Design Your Own Urban Oasis: Decorating Tips From Designer Vern Yip
HGTV Urban Oasis designer Vern Yips shares five room decorating tricks that will help you achieve a high-style look that exudes charm and personality, no matter what your budget.
Plan Makes Perfect
The first step in any good interior design process? Establishing a space plan, says Vern. “It’s not the sexiest part of the design but it’s the most important part,” he says. “It gives you function in the space, and function is so important.” The designer suggests that once a homeowner determines how many furnishings and decorative items a room will comfortably accommodate, he or she should go shopping — with measuring tape in hand. Before making purchases, dimensions should be inserted into the space plan to assure that items will fit.
What’s Old Is New
Although the picture-perfect spaces presented within the pages of Pottery Barn catalogs are worthy of admiration, they should serve only as a springboard for ideas. Good design and, further, real-life, lived-in and loved rooms, incorporates old and new finds, says Vern. The designer shops thrift stores and flea markets for items that add big bang for the buck. “You want things that have character and soul,” he adds.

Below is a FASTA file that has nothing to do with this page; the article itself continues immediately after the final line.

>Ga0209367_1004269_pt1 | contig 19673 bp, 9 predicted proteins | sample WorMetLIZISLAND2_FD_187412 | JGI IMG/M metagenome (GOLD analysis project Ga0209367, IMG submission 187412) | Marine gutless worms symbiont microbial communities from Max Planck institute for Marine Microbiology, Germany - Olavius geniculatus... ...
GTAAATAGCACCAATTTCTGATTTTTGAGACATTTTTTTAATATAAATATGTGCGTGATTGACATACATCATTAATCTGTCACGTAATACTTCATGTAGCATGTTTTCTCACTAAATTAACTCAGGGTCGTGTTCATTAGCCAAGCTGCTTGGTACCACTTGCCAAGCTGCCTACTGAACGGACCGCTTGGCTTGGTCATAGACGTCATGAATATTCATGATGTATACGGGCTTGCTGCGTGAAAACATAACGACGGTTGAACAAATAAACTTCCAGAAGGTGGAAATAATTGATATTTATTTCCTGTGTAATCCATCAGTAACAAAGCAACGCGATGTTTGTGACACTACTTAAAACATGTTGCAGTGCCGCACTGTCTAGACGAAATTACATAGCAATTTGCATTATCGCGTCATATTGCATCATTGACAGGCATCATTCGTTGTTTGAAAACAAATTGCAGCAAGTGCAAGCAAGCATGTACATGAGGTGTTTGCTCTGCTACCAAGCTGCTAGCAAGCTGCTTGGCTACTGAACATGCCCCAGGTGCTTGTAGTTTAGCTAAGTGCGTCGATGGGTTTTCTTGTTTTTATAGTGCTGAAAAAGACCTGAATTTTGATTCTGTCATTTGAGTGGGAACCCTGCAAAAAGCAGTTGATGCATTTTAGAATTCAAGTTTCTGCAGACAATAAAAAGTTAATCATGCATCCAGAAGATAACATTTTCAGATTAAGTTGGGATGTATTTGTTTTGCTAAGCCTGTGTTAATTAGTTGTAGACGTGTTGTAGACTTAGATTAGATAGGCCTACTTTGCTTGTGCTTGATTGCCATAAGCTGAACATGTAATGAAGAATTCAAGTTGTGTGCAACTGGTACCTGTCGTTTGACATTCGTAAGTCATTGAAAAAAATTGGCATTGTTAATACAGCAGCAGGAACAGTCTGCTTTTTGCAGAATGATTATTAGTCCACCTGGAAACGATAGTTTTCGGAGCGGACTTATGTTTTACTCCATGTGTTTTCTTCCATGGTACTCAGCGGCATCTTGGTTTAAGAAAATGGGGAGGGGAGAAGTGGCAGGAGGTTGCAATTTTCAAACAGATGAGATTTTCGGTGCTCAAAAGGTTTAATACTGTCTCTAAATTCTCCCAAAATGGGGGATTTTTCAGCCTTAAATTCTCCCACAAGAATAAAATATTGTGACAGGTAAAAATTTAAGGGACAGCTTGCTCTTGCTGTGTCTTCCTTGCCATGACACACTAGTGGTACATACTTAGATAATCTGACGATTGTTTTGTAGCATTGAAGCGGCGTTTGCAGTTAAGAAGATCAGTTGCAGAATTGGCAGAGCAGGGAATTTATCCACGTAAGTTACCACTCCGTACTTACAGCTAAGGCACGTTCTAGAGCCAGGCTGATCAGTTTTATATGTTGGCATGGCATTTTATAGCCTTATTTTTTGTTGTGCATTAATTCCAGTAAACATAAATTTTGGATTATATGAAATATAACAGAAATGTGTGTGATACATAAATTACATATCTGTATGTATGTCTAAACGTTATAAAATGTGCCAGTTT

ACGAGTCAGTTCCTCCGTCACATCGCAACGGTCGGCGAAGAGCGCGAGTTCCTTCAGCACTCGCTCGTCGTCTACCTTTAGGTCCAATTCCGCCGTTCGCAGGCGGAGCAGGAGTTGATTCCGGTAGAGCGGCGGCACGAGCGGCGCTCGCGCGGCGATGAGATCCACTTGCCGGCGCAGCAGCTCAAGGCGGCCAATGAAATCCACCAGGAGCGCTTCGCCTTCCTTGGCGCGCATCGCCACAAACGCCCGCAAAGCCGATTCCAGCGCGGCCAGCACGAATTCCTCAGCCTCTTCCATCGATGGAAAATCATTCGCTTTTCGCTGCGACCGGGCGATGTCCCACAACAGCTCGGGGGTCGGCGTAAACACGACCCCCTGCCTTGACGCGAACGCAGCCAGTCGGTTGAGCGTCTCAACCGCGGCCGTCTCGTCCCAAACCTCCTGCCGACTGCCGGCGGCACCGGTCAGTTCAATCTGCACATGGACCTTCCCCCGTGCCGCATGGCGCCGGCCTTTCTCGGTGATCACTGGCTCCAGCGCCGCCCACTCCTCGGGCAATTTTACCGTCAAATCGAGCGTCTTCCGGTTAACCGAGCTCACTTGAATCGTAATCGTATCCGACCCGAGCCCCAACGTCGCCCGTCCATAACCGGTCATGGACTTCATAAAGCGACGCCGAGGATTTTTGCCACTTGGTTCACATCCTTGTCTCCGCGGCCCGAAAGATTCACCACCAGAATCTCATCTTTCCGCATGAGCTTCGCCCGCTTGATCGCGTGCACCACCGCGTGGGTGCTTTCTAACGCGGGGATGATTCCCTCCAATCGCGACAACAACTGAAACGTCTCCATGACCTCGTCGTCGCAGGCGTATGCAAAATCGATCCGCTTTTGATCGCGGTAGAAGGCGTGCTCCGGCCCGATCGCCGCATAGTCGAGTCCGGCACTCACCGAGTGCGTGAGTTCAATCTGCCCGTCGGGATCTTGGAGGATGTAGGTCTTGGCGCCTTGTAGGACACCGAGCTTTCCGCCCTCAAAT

Seek Out the Unique
“Buy things that have meaning, that you love and that are tied to your environment,” says Vern, who encourages homeowners to shop at thrift stores, antiques markets, community fairs and museum stores and to incorporate purposeful decor created by local artists. “You can support the artisan community and at the same time acquire things that no one else will own,” he adds.
Find Nooks for Good Books
Books add soul to a room’s design scheme, says Vern, who admits that stacking books in unexpected places is one of his favorite decorating strategies. “I love books that are related to where I am,” he adds. “I can learn something new every time I pick a book up.”
Oddball Not Out
One or two eye-popping or unusual items snuggled in the right spots can make a room, says Vern, who opts for a curated selection of larger statement pieces, rather than a large collection of smaller pieces. “I love bigger-scale pieces that have strength,” he adds.